Please describe for us your firm’s valuation committee meetings.
It’s a quarterly meeting, which tends to last a couple of hours, where we discuss and approve the valuations of our US and European fund of fund vehicles. SL Capital has $6.4 billion of active investments under management and the valuation process covers more than 300 individual fund and co-investment interests. This meeting is an opportunity for valuations to be challenged and the performance of individual managers to be discussed.
The valuation committee is two of the partners, the accounting team manager and me. About a week before the meeting we prepare a detailed valuation pack which gives us time to review valuations and form our own views.
How do you fact check the numbers GPs provide you?
The valuation process itself takes maybe four weeks to put together from the information that the managers we invest in have provided us. We drill down into all the underlying portfolio companies of our funds; examining how valuations have moved, looking at exits, new investments. In most of the funds we invest in we have somebody with an advisory board seat so we have good, regular contact with the managers.
And the investment team here have really detailed knowledge of the portfolio investments so we are able to form a pretty good view of the managers’ valuations and whether or not we feel the valuation is appropriate. To get that level of comfort we look into what methods managers are using to value their companies. The majority are on earnings multiple basis using quoted company comparables and are being valued on that basis. So it’s not just about checking the numbers we’re provided, but digging in to the methodology as well and ensuring we are comfortable with that.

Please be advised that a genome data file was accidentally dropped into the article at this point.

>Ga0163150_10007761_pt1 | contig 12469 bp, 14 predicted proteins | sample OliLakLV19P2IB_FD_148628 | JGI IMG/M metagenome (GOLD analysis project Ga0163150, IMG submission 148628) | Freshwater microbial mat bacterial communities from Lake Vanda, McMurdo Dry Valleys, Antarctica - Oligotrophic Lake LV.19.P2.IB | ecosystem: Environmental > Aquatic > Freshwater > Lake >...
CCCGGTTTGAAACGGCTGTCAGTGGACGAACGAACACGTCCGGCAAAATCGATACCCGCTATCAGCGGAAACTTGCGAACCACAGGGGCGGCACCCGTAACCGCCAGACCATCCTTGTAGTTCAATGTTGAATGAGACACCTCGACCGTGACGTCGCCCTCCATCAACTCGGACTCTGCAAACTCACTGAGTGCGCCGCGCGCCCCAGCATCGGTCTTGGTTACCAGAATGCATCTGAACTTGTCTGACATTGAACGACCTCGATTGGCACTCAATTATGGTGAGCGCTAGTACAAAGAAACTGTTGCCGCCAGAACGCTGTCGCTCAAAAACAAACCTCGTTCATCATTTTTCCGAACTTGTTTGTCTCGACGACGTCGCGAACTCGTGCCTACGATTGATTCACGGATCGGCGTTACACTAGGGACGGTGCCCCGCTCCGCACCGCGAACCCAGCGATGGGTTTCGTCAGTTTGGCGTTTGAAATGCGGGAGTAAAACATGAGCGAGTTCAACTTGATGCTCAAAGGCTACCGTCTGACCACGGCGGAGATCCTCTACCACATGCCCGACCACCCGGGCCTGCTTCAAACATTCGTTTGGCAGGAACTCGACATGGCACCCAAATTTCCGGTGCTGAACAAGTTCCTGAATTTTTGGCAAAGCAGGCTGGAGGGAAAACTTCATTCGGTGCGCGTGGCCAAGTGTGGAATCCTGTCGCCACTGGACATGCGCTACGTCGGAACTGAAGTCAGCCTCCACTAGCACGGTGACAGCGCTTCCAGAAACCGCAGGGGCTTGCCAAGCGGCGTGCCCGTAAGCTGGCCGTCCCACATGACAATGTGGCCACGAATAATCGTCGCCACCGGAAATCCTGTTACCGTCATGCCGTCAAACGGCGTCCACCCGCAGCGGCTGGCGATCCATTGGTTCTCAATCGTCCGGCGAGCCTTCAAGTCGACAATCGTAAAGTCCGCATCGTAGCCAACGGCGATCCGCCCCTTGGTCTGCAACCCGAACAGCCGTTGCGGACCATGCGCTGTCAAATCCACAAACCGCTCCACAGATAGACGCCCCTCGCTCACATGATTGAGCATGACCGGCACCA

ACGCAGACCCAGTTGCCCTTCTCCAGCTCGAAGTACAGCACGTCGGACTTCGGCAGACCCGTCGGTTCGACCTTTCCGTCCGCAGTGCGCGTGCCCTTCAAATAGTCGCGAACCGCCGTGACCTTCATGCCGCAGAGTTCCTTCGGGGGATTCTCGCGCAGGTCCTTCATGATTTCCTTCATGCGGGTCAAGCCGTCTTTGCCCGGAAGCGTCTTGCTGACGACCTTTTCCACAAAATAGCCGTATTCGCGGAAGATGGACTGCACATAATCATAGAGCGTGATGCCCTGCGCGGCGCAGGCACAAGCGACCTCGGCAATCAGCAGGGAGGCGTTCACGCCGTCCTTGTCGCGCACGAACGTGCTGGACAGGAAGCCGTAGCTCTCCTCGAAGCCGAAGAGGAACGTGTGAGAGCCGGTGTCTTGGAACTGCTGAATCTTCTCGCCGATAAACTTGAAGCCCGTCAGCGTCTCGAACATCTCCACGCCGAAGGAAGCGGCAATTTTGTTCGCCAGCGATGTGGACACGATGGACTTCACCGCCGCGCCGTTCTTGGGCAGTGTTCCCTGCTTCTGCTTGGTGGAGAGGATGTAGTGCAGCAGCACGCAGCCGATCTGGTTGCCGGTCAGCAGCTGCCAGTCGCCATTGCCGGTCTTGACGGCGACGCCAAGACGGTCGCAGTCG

What happens when there is disagreement on any given fund valuation?
We decide on each valuation by consensus, there is no formal voting mechanism. It’s more about everybody being comfortable with the valuation. It’s about having a process, a basis and a rationale for the valuations so that they are a fair representation.
What specific information do funds typically provide you with?
It varies hugely. We get a capital statement from all our funds, so that’s a valuation of our interest in their fund – a very explicit number. We also get a valuation of all the portfolio companies, but here is where reports begin to vary. Some GPs will give you a two or three page write-up of each investment while others just provide you a list of portfolio valuations. The more information the easier it is for us to ensure that the valuation they have given is appropriate.
What happens if a GP is late in providing you their numbers?
It’s unusual for GPs to be late per se but there are GPs that report on different time frames. Over the years it has moved to delivery as early as they can. Where we don’t have the information we need in the timelines we’ve created, we base a valuation using the IPEV guidelines. They allow us to use the most up to date information we have and adjust for any material events that we know about or transactional activity that has taken place. So we would adjust for any transactions that have happened between the last statement we have from the manager and then apply that.